uate School of Social Work at the University of Denver. He is also the co-founder and clinical director of the Institute for the Human-Animal Connection (IHAC), which is associated with that department. According to their website, “IHAC is an internationally recognized center for research and training in the varied facets of human-animal interaction. ‌ Animal-assisted therapy, activities and learning demonstrate how the human-animal bond can bring about deep and lasting social, emotional, cognitive, physical, spiritual and psychological changes.â€? The IHAC program offers a graduate certiďŹ cate in animal-assisted social work. Denver was the ďŹ rst to offer such a certiďŹ cate in the growing ďŹ eld and it’s one of only programs like this anywhere in the world. The human animal bond has been Tedeschi’s focus for 30 years and his research and knowledge has made him one of the few experts on the topic. He has studied, taught and conducted research on the subject all over the world. Tedeschi said he became interested in the relationship between humans and animals when he was a veterinary student at the University of Wisconsin in Madison. At the time, he had a job teaching ablebodied people how to ride, when an equine therapy group asked him if would teach riding to a group of adults with schizophrenia. “Seeing persons with a disability change right in front of my eyes was pro-

Dr. Philip Tedeschi has studied the relationship between humans and animals – particularly dogs, cats and horses – for 30 years. He presents some of his ďŹ ndings at the next Roaring Fork Cultural Council lecture on Nov. 3. Courtesy photo found and led me into lots of different levels of inquiry about the role animals play in the transitions throughout a person’s entire lifespan,â€? he said. At that time he wrote his own degree program about this relationship between humans and animals.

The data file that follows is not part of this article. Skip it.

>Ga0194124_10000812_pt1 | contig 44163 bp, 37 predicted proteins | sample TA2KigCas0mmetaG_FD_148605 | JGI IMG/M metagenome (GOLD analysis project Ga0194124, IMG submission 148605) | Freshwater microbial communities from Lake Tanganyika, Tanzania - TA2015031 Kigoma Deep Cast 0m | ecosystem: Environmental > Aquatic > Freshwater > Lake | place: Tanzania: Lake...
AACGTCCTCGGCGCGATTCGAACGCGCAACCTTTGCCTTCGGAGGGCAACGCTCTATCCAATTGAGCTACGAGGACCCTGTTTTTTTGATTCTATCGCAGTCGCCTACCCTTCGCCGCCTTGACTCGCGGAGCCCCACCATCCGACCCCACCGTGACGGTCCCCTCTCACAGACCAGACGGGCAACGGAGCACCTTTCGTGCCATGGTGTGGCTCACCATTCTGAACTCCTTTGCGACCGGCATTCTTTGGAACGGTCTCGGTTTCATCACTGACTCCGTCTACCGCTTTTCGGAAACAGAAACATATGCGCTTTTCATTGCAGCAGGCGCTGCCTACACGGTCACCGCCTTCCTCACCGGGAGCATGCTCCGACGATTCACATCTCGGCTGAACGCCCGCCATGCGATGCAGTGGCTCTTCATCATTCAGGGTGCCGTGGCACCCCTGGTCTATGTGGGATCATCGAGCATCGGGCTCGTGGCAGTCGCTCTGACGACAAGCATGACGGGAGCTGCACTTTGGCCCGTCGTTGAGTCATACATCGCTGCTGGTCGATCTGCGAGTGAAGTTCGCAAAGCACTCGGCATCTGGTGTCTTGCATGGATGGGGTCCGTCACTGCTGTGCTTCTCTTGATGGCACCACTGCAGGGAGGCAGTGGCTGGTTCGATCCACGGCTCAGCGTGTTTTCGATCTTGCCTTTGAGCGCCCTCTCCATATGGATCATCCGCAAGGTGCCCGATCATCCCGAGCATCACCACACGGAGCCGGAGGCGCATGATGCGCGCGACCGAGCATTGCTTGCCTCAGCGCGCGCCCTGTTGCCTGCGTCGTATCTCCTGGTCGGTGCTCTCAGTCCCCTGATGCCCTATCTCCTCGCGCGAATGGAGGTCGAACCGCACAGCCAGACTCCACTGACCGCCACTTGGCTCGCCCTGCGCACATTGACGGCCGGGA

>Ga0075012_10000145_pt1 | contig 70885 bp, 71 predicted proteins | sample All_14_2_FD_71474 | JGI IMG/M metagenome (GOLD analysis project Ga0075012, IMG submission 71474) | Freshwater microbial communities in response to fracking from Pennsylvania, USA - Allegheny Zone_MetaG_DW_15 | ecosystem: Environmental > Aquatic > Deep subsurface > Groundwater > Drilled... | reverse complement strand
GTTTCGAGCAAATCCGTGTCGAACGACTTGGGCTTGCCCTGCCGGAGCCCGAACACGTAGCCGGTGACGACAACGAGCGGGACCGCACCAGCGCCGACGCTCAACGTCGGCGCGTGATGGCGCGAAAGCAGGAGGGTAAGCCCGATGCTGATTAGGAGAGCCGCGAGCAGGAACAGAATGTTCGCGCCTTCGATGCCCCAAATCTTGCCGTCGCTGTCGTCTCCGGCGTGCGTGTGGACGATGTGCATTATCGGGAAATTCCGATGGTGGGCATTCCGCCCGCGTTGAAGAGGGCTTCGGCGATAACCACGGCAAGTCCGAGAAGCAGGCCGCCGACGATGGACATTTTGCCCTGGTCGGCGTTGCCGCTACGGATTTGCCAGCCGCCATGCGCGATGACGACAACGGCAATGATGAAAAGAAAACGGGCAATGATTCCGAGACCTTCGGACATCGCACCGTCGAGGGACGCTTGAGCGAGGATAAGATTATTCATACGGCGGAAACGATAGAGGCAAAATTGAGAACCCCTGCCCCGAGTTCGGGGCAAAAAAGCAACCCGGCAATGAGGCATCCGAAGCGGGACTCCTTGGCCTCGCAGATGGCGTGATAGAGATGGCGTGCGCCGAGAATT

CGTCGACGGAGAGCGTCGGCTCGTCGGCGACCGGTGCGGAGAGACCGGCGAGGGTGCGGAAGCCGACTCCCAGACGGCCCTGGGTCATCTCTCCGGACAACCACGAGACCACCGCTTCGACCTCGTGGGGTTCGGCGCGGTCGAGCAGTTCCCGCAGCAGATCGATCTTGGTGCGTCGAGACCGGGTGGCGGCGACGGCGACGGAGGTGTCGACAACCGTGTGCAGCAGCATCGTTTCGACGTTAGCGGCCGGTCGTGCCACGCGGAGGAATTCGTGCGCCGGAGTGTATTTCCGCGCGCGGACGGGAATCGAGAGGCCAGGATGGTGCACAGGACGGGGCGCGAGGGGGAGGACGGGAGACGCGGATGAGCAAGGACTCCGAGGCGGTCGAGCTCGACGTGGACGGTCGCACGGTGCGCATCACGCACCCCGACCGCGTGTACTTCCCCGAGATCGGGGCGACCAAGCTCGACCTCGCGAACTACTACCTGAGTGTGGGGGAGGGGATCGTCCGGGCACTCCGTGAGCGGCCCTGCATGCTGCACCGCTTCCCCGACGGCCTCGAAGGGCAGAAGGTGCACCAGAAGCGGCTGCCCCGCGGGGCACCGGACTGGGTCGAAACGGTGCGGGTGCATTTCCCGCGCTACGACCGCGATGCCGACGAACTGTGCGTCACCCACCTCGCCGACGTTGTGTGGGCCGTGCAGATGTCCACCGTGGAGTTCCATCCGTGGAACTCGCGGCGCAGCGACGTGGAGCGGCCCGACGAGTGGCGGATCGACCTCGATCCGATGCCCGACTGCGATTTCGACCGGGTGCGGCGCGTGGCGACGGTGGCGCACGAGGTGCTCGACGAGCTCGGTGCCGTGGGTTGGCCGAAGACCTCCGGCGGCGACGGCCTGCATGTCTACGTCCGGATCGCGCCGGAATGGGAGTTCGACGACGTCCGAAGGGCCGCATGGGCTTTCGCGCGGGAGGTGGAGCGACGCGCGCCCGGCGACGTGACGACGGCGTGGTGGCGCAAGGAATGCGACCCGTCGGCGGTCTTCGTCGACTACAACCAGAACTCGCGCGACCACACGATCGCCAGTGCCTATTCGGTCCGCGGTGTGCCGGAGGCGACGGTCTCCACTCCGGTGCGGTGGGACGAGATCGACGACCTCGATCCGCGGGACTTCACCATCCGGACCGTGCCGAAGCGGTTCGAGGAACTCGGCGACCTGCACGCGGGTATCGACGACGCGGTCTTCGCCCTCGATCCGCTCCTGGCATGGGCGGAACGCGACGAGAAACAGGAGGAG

Upcoming talk During his talk in Carbondale, Tedeschi said that he will speciďŹ cally focus on dogs. “Dogs, cats and horses are the best subjects,â€? he said, although he’s used all kinds of animals in his therapy, including ani-

Jo Ann Baxter

mals in the wild. “Dogs are the perfect human companions and we love our dogs like no other animal on earth and they love us like no other animal on earth.� He went on to say that “dogs recognize the smallest emotional changes; minor shifts in our physiology. They recognize onetenth of a millimeter of movement in your face and they have been studying you long enough to know what it means and what you’re going to do next.� Tedeschi also does a lot of work using

BOND page 17

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THE SOPRIS SUN • OcTObER 25, 2012 • 7


Crystal eatre presents documentary film “e Other Dream Team” Sopris Sun Staff Report After leading the USSR to a gold medal (and victory over the U.S.A.) at the 1988 Olympics in Seoul, Korea, Sarunas Marciulionis and Arvydas Sabonis were poster boys for their oppressor’s sports machine. Four years later, after the fall of the Soviet Union, they emerged as symbols of democracy, helping their country break free from the shackles of Communism, and willing newly independent Lithuania to the medal stand at the Barcelona Olympics. The Crystal Theatre in downtown Carbondale presents “The Other Dream Team” at 5:30 p.m. from Oct. 26 through Nov. 1. “The Other Dream Team” documents the Lithuanians’ experiences behind the Iron Curtain, where elite athletes were subjected to brutalities of Communist rule. As they hid from KGB agents and feared for their lives, Lithuania’s basketball stars always shared a common goal — to utilize their athletic gifts to help free their country. The 1992 Lithuanian team won fans around the world for its hard-nosed play, its underdog story and its unusual connection with the Grateful Dead. Inspired by the Lithuanian’s message of freedom, the